I listen to a lot of music that isn’t Goth. Back when I started getting into Goth in the mid-late 1980’s I was also getting into punk, so effectively I had one foot in each camp. Nowadays I would have probably been called a deathrocker, but that term wasn’t really used that much back then so I was just being me. On Friday I would go to Gilman St. in Berkeley to catch a punk show and on Saturday I would go to the Twilight Zone in Alameda to hear new wave/goth/industrial music. There were a few of us who did that and there were certain people, especially at the Twilight Zone, who looked down at that. Yes, there were total elitists in the Goth subculture even back then. The funny thing is that the ones who looked down their nose at me were mostly the weekend warrior types so they were really boring.

The Exploited are probably my all time favorite punk band. Especially the above song called Maggie that totally sings about what a cunt Maggie Thatcher was. The day that she died I played this song over and over again in celebration. Those of you who say that we shouldn’t celebrate the death of anybody did not live in the time of Thatcher and Reagan. What I’ve always loved about The Exploited is their politics. There have been people over the years saying they are Nazis, which of course is bullshit. Siouxsie also wore a swastika armband at the start of punk, so does that also make her a Nazi? Yeah, that’s what I thought. The Misfits are a very close second, but the pure aggressiveness of The Exploited still gets me worked up.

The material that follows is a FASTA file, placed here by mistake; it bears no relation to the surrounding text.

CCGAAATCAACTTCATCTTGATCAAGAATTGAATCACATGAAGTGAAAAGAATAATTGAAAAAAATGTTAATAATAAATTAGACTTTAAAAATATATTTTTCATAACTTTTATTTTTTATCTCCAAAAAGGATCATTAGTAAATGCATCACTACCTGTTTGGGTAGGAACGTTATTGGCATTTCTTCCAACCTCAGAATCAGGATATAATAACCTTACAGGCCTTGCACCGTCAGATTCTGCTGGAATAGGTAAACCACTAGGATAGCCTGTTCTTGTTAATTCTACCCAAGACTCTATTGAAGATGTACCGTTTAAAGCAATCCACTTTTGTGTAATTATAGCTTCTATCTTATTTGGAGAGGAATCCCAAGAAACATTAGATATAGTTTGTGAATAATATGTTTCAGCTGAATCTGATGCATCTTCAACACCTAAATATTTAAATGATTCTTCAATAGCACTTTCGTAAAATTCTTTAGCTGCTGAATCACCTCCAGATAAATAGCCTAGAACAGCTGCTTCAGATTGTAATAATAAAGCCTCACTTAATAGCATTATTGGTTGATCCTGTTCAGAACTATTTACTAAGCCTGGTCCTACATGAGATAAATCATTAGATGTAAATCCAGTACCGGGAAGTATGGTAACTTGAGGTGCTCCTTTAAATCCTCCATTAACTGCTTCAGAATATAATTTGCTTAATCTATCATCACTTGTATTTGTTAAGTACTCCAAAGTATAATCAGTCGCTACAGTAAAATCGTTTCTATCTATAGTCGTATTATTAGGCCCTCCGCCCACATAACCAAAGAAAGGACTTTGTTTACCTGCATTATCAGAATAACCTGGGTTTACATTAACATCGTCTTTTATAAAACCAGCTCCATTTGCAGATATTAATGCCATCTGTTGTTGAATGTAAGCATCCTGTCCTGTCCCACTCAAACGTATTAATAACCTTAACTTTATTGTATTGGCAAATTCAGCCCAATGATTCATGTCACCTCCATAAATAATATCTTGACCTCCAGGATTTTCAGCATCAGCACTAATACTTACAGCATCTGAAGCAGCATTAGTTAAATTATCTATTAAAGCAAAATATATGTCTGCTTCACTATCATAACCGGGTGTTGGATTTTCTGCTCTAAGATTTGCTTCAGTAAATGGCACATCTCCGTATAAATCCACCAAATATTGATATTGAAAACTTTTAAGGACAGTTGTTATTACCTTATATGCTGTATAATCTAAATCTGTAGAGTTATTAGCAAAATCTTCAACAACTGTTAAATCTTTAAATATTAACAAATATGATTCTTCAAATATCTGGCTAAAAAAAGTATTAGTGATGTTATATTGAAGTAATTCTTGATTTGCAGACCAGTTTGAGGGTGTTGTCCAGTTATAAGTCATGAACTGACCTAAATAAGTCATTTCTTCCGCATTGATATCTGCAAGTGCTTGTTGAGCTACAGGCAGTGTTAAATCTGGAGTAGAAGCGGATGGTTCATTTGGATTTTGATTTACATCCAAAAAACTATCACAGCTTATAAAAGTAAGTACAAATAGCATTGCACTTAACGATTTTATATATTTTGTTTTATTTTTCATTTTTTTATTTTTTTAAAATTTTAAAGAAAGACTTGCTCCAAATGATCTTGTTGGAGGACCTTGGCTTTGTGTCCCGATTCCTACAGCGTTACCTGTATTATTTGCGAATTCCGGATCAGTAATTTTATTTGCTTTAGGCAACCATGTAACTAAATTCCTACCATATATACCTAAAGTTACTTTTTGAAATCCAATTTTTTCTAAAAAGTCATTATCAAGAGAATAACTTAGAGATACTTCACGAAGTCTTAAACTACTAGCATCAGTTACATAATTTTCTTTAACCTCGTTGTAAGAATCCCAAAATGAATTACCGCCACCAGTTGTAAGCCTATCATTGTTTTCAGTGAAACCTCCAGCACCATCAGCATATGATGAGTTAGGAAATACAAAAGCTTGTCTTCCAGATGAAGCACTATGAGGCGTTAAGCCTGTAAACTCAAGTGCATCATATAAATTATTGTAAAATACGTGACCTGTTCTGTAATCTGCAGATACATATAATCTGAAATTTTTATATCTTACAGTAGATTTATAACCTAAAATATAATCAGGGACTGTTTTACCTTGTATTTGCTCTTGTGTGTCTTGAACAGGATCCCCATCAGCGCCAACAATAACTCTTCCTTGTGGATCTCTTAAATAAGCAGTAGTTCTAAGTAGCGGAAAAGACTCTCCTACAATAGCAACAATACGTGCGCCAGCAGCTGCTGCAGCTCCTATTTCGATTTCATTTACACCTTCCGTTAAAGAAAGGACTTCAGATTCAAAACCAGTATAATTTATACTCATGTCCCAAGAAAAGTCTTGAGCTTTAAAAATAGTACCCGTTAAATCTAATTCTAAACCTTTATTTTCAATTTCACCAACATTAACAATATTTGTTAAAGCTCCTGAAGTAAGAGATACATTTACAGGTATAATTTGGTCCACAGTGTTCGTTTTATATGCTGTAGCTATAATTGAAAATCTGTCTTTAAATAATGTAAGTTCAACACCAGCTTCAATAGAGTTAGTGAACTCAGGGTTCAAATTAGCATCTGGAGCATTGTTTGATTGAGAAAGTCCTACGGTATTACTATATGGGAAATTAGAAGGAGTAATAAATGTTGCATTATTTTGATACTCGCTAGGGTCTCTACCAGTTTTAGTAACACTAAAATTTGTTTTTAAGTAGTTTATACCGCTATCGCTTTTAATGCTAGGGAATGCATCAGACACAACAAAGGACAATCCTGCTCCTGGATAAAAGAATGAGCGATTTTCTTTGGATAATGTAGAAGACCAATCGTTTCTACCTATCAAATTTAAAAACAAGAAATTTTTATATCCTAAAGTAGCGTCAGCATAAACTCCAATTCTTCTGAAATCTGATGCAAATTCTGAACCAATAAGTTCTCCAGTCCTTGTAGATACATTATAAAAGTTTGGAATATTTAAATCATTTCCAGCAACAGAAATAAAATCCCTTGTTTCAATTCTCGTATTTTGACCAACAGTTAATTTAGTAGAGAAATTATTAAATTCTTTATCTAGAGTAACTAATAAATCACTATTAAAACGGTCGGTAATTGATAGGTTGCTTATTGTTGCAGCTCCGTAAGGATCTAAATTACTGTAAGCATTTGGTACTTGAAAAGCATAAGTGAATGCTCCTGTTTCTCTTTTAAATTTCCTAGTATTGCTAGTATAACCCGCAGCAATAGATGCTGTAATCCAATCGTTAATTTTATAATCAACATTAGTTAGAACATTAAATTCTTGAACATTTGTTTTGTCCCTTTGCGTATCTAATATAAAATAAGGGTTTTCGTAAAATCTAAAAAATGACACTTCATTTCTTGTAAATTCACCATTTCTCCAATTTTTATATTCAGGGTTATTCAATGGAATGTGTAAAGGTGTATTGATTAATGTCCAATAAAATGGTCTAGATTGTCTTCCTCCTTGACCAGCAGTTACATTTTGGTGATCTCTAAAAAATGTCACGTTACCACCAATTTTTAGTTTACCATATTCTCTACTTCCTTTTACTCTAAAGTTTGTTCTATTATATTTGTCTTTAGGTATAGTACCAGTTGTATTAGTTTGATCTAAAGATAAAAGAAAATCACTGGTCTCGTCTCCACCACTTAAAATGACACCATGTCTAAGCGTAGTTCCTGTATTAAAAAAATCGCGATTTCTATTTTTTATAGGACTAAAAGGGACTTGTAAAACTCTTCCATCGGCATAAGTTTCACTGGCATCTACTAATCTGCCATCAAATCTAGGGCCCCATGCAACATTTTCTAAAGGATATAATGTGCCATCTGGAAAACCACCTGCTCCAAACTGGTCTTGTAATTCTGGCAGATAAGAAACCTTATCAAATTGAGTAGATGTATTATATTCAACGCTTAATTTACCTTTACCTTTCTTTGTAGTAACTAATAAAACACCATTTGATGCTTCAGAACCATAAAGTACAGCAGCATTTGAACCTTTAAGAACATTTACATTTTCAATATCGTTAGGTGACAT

Growing up in the 1970’s/1980’s exposed me to lots of funky music, be it R&B or disco. The Gap Band are one of my favorites in this category because the heavy base/synth lines in their songs are beyond awesome and make me want to get down! I remember the above video being on MTV and totally grooving to it.

This is the most bad-ass cover of a song ever! Vanilla Fudge were a psychedelic band from New Jersey that were around mostly during the late 1960’s. I just love the sound of the Hammond organ and the heavy guitar playing. I love a lot of their music, which can be strange and trippy, but this is my favorite song of theirs. Imagine, in this clip they are actually playing live! They toured with Cream! I wish I could have gone to that show!

I have always had a crush on Bryan Ferry, he’s like the James Bond of the music world; suave and totally irresistible. *fans herself* Anyway! I love his solo work and Roxy Music. Listening to him sing makes me feel like I’m in a slightly seedy cocktail lounge surrounded by mysterious people. That’s a good thing!

I love Public Enemy. How dare I love some old-school rap…how dare I! The first time I ever heard Public Enemy was in the bedroom of a punk guy in Santa Cruz. That’s right, punks and other freaks were listening to Public Enemy before upper middle class annoying white teens ever heard of them. Again I love them because of the political message they sent out, which is so lacking in today’s world of rap. Even their newer songs are really good!

Next year will be 30 years since I started listening to PiL. They were a total gateway band for me in terms of discovering ‘strange’ music. In my opinion they are the best post-punk band of the late 70’s/80’s. Seriously, John Lydon can write circles around Morrissey. Yeah, go ahead and try to argue with me about that! I saw them three times live in the late 1980’s and they were some of the best shows I’ve ever been to. I can’t describe enough about how much this band means to me. Lydon’s later work with the band isn’t quite as good as the earlier material, but as a whole it’s excellent stuff!